With today being the anniversary of the FIA and Ferrari reaching an agreement following their power-unit investigation, it’s time to measure Ferrari’s performance and understand where the Scuderia sit.
It’s safe to say Ferrari’s 2020 season was disappointing. Looking back it’s difficult to process how their car which came to form during the 2017 season and made impressive progress through to the end of the 2019 season, managed to find itself as deep in the field as it did. It only seems like yesterday that we had been blessed with an instant classic performance like the Monza 2019 Grand Prix where Charles Leclerc miraculously held the advances of the Mercedes of Lewis Hamilton only to then spend the 2020 season fighting his car ahead of his rivals.
While a lot has been made of the FIA agreement, from threats of court action, endless season-long discussion, accusations, opinions, one thing that hasn’t been done is to put their performance into perspective. So let’s take a shot at it.
On the basis that the cars run in their most raw form during qualifying in the hybrid era, I’ve gone ahead and pulled qualifying data for both the Ferrari and Mercedes from 2014 to 2020 looking specifically for the fastest lap delivered in each qualifying session per each manufacturer’s car. With the heavily revised schedule due to covid-19 in 2020, the sample size of this comparison is limited to the nine circuits which are consistent since 2014:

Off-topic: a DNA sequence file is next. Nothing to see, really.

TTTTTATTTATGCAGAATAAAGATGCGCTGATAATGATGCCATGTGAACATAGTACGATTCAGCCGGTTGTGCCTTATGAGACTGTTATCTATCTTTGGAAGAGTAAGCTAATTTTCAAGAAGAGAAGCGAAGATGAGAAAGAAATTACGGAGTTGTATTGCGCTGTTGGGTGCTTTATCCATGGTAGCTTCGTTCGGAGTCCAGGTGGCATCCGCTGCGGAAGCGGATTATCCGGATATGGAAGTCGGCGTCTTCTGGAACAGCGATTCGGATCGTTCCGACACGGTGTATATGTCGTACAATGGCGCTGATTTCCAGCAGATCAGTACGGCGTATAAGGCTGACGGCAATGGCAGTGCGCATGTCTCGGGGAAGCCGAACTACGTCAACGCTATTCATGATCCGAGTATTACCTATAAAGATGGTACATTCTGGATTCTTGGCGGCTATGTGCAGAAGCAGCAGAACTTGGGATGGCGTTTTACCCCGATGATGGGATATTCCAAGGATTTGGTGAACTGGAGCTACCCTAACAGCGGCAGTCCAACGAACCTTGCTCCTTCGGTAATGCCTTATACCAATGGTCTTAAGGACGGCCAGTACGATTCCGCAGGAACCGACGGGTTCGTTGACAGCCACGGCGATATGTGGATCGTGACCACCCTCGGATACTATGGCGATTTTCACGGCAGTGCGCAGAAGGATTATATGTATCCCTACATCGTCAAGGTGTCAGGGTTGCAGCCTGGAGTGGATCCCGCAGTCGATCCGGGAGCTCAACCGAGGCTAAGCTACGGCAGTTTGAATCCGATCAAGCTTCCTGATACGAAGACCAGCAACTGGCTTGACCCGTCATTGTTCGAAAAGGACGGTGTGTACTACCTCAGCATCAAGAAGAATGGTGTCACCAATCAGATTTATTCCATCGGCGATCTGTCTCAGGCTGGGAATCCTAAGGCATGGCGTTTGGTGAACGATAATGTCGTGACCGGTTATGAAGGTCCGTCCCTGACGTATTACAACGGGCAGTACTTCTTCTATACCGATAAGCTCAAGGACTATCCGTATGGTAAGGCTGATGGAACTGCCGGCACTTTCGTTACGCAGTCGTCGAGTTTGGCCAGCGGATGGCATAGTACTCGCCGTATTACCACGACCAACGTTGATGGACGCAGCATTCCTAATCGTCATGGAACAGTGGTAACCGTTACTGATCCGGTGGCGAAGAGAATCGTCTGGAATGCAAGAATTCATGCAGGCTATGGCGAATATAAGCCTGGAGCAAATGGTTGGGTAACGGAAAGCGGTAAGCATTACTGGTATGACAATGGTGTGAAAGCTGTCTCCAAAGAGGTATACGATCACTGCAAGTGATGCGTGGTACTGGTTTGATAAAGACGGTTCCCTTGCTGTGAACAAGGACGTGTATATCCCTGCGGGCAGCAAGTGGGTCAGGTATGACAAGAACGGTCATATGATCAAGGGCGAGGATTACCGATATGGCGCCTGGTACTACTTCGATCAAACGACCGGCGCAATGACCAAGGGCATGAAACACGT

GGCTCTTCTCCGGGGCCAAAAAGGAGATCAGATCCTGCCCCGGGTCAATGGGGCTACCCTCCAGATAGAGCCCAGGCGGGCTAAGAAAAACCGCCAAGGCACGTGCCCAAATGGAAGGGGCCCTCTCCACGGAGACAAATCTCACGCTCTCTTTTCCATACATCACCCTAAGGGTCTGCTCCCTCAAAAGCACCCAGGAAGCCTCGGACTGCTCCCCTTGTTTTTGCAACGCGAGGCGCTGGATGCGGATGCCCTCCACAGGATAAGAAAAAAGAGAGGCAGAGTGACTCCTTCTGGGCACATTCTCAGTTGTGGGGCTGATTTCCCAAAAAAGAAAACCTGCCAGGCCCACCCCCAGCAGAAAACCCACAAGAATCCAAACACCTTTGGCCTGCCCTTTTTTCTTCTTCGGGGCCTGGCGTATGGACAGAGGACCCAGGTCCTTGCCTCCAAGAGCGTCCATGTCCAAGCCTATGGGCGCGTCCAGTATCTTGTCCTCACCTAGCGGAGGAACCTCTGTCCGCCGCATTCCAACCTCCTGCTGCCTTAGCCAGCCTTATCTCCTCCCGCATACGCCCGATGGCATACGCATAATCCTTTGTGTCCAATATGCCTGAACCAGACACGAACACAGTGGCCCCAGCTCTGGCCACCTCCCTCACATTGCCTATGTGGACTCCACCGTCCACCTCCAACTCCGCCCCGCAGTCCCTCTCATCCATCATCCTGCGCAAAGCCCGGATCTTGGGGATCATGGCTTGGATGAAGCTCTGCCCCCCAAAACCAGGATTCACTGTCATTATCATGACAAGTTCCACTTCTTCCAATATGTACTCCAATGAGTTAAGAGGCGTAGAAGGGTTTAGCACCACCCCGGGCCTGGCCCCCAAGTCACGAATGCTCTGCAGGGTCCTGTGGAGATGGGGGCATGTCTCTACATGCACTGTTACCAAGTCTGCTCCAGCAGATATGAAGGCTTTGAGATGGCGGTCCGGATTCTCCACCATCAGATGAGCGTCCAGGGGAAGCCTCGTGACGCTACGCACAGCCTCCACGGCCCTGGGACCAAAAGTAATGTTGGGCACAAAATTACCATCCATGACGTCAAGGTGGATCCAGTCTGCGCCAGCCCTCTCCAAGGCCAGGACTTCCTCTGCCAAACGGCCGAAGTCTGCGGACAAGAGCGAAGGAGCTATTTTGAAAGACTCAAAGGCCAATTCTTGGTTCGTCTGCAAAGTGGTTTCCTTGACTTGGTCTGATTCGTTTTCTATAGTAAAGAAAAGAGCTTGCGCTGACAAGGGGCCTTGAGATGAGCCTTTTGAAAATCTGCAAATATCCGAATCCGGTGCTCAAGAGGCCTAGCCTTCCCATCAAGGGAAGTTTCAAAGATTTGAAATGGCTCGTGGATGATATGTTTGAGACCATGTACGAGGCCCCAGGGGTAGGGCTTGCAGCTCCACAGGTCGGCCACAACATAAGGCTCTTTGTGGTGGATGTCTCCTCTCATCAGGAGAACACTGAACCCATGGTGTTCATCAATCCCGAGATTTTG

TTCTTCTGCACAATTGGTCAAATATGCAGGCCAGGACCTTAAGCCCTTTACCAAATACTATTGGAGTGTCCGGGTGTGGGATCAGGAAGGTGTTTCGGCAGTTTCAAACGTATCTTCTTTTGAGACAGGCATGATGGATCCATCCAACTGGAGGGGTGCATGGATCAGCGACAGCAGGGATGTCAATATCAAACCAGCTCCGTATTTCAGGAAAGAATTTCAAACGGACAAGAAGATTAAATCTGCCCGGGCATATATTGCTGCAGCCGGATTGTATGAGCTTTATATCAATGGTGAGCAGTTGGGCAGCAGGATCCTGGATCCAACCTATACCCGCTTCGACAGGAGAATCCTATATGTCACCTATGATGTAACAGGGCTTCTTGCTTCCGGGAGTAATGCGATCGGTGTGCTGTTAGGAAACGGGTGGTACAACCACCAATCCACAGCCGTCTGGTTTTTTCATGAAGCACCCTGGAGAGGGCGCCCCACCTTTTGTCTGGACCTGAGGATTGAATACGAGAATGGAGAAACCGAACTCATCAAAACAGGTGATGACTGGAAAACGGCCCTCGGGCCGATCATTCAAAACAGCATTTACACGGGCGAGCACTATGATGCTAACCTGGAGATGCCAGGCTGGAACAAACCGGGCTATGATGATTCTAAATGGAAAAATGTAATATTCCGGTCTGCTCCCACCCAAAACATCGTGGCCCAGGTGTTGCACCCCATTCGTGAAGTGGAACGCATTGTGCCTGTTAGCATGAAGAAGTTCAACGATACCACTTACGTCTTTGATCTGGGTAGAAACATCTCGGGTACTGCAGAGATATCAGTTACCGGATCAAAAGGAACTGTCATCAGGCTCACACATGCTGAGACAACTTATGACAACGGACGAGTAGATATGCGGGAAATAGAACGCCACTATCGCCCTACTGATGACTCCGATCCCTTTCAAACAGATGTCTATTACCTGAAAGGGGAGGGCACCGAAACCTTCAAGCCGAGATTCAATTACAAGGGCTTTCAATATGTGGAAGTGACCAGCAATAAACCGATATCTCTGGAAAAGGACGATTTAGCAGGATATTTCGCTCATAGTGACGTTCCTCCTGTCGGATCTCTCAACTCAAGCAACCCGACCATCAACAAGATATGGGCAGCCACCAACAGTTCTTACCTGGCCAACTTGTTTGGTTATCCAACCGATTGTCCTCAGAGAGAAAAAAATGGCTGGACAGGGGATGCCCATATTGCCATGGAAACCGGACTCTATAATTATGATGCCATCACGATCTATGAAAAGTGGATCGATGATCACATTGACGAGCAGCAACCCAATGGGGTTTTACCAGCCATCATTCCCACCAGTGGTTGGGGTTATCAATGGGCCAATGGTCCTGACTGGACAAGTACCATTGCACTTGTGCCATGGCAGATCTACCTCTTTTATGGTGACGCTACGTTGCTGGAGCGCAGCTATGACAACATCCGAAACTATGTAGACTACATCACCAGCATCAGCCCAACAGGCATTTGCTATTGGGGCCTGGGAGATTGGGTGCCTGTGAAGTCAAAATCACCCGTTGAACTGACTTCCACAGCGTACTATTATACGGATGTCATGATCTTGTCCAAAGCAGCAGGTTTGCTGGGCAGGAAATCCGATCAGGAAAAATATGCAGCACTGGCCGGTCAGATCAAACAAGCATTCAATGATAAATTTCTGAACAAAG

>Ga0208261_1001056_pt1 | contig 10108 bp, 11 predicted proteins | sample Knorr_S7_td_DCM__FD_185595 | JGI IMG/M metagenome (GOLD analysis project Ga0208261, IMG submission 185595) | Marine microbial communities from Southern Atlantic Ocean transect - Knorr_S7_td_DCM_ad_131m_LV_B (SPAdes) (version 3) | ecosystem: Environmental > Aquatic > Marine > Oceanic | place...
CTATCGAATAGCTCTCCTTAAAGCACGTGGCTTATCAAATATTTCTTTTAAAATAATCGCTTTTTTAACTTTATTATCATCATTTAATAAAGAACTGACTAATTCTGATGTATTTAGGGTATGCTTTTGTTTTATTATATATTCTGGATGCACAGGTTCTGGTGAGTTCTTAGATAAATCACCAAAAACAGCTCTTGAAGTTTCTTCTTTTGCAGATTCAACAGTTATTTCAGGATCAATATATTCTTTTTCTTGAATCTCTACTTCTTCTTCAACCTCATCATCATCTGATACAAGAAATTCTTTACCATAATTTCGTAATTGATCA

- Red Bull Ring, Austria
- Hungaroring, Hungary
- Silverstone, Great Britain
- Catalunya, Spain
- Spa-Francorchamps, Belguim
- Monza, Italy
- Sochi Autodrom, Russia
- Bahrain International, Bahrain
- Yas Marina, Abu Dhabi
*4 outlier times have been excluded: 2014 British GP (Mercedes was faster), 2014 Belgium GP (M), 2017 Italian GP (M) and the 2018 Hungarian GP (F).
The numbers paint a painful picture. Ferrari qualified this year at Spa and Russia slower than their 2017 qualifying lap time, and only a tenth faster than 2017 at Bahrain. Austria, Spain, Monza and Abu Dhabi qualifying times were all slower than their 2018 lap times as well. Alternatively, Mercedes had a couple losses as well, they were half a second slower than their own 2018 Abu Dhabi time after having supposedly turned down its power unit at the season finale, and were two tenths slower than their 2019 Spanish GP qualifying time while showing genuine progress everywhere else. The 2020 Ferrari SF1000 might have given the 2017 Mercedes AMG F1 W08 EQ Power+ a good strong fight four years ago, but not in 2020.
It gets worse.
Since 2014, Ferrari have been playing catch up to Mercedes. Among the circuits visited this year Ferrari was faster than Mercedes twice in 2017, three times in 2018 and five times in 2019 on Saturday with Ferrari eventually closing the average qualifying delta with Mercedes to 0.006s/lap in 2019. Excluding the wet Austrian GP session this year, Ferrari on average qualified 1.381s/lap behind Mercedes, that’s over a tenth worse than the 2014 qualifying lap time delta.
So while this year’s SF 1000 might be comparable to the 2017 SF70H, when you take the progress Mercedes have made this year, Ferrari lost the equivalent of five years’ worth of development in one winter.
Mattia Binotto recently suggested that Ferrari will not close the gap to the front this year. You can take that quote to the bank.